say that the medical authorities in Tyre wished to bury the dead
of Marwahin temporarily in a mass grave. He attended their
burial and returned to his much-battered village on 15 August -
just over a month after his wife and two children were killed
and in time for their final interment on 24 August. He found his
house partially destroyed in the Israeli bombardment along with
the van and its Hizbollah rockets. "Every day is worse than the
one before for me," Mohamed says.
And he blames the world. The UN for giving no protection to his
family, Hizbollah's "vanity" in starting a war with a more
powerful enemy and the Israelis for destroying the life of his
family. "Is Israel in a state of war with children? We need an
answer, a response to f this question. We ask for a trial for
this Israeli pilot who killed the children. He is a war criminal
because he killed innocents for no reason. And what has
happened? The south has been destroyed. The people were
massacred. The Israelis were back on the soil of my land. I
could see them when we buried Zahra and Hadi and Myrna. How can
I lose my children and then see the Israelis here? We are
ignored by the government and treated with neglect by the media
and the political parties - including the Hizbollah - who were
the cause of what happened."
Almost all the "martyr" pictures of the dead of Marwahin contain
a ghostly photograph of Rafiq Hariri, the mightest Sunni Muslim
of them all, who was assassinated last year. The martyrs of
Marwahin have become identified with a man who sought peace
rather than war with Israel. But at the graveyard on the edge of
the tobacco-growing village, there is no end to mourning. I
found two old women sitting beside the graves, weeping and
beating themselves and pulling at their hair. One of them was
Ali Kemal's wife.
Adel Abdullah took me round the graves. His sister-in-law Mariam
lies in one of them, her body still containing the unborn child
she was carrying when she died. So are her five children, Ali,
14, Hamad, 12, Hussein, 10, Hassan, eight, and two-year-old
"This is Myrna," Adel says, patting his hand gently on the
concrete surface of the little girl's still unadorned grave.
"This is Zahra, her mother, whom we put just behind her. And
here is Hadi." The villagers have written their first names in
Arabic in the concrete. "There is Naame Ghanem and her two
children. And this is the grave of both Fatmi and Zeinab because
we could not tell which bits of them belonged together. That is
why the 23 dead of Marwahin have only 22 graves."
On the dirt road to the cemetery on the windy little hill above
the village, there still lies a face mask worn by the young men
carrying the decomposing bodies to their final grave. And just
to the left of the dead, clearly visible to the Israeli settlers
in their homes across the border, the villagers have left the
remains of Ali Kemal Abdullah's Daihatsu pick-up. It is
punctured by a hundred shrapnel holes, bent and distorted and
burned. The children in this vehicle had no chance, killed
outright or smashed to pieces as they lay wounded afterwards.
"If it is right that these people should be martyred in this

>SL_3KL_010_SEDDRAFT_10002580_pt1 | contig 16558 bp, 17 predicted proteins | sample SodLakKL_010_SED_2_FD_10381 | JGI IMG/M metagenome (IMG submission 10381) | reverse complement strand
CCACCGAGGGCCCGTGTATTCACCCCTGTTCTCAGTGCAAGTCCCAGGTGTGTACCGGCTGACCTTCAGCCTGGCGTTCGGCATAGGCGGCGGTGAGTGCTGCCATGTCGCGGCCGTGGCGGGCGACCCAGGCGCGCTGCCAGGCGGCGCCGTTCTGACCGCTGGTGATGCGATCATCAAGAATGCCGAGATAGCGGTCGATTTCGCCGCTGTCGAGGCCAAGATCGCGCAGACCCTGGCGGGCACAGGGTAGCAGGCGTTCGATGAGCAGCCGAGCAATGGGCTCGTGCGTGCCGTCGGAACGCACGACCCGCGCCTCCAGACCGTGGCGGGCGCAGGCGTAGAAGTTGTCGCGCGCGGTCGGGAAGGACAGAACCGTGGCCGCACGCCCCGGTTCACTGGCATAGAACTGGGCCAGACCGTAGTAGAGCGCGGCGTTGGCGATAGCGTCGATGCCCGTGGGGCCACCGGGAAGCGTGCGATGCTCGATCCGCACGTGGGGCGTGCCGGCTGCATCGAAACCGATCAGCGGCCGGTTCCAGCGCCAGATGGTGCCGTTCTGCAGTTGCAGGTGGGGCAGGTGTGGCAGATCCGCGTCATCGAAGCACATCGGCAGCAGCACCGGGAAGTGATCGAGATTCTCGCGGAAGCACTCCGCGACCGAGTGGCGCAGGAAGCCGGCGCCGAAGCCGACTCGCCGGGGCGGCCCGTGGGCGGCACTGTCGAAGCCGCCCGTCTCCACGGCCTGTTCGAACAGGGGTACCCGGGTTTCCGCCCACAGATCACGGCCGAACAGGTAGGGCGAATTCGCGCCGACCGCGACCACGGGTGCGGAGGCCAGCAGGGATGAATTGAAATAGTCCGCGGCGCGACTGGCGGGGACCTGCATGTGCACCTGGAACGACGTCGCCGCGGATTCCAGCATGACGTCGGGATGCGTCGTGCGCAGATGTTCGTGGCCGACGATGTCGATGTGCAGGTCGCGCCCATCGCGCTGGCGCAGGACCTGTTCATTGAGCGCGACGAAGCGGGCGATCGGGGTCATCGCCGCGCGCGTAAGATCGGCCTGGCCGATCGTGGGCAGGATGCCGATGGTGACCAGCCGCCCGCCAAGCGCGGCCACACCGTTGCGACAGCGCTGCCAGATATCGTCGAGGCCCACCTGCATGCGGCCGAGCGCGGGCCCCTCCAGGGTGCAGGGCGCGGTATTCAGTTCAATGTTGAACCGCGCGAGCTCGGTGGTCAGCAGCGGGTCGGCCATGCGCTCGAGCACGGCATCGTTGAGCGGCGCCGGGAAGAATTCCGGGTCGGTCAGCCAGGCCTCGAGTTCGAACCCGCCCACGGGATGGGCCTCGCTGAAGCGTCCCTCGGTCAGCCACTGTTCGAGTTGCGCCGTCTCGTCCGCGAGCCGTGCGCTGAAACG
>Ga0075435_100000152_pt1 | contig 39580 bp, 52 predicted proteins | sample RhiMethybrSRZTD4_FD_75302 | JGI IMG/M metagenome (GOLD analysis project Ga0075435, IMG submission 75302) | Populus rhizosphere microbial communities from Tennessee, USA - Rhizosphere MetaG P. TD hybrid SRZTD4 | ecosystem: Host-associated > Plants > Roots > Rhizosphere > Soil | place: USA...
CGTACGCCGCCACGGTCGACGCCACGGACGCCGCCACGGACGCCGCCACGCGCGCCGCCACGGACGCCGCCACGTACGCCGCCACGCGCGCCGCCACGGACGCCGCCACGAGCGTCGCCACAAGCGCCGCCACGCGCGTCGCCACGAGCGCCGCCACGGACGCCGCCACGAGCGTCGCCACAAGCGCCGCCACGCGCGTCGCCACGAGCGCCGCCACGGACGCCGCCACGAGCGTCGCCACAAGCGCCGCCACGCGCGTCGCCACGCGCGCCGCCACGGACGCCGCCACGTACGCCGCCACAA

way, well fine," Adel says to me. "If not, why did this crime
take place? Why can't a country - a single country, your country
- say that Israel was responsible for a war crime? But no, you
are silent." A woman, watching Adel's anger, was more eloquent.
"The problem," she said, "is that these poor people belonged to
a country called Lebanon and our lives are worth nothing to
anyone else. If this had happened in Israel - if all these
children were Israeli and the Hizbollah had killed them all with
a helicopter - the US president would travel to the cemetery
each year for a memorial service and there would be war crimes
trials and the world would denounce this crime. But no president
is going to come to Marwahin. There will be no trials."
Mohamed al-Abdullah weeps beside his wounded son in Beirut. "I
consider this to have been a useless war and with these
atrocious massacres it is innocent civilians who paid the price.
Those who died are resting but we who are living are paying a
price every day. That price is paid by the living who suffer.
Why should I pay the price of something I didn't choose? I will
say just one thing to you. God have mercy on Rafiq Hariri, a man
of education and reconstruction. In God's name, I hope his
children walk in his path. My wife loved Sheikh Rafiq so much.
In this house, my wife's whole life changed after his
assassination. Before, Zahra was not interested in politics but
from the day his car was bombed, she listened to the news every
day. Before bed, she wanted to hear any news. And she said to me
once, 'I hope I don't die, so I will know who killed Rafiq
A UN investigation is still underway into Hariri's murder. An
Israeli investigation is to start into the disastrous
performance of its army during the war. The Hizbollah still
claims it won a "divine victory" in July and August of this
year. UNIFIL, which turned the refugees of Marwahin away on 15
July, stated that when they were removing the children's bodies,
their soldiers came under fire. Human Rights Watch is still
investigating the killings of civilians at Marwahin and other
locations and wrote of them before the war ended. "The Israeli
military," it said in its initial report, "did not follow its
orders [to civilians] to evacuate with the creation of safe
passage routes, and on a daily basis Israeli warplanes and
helicopters struck civilians in cars who were trying to flee,
many with white flags out the windows, a widely accepted sign of
civilian status ... On some days, Israeli war planes hit dozens
of civilian cars, showing a clear pattern of failing to
distinguish between civilian and military objects."
International law makes it clear that it is forbidden in any
circumstances to carry out direct attacks against civilians and
that to do so is a war crime. Human Rights Watch states that
"war crimes" include "making the civilian population or
individual civilians not taking direct part in hostilities the
object of attack".
Lama Abdullah was the youngest victim of the Marwahin 23. Ali
Kemal's wife Sabaha was in her eighties. At least six of the
children were between the ages of one and 10. The Israeli
helicopter pilot's name is, of course, unknown.
© 2006 Independent News and Media Limited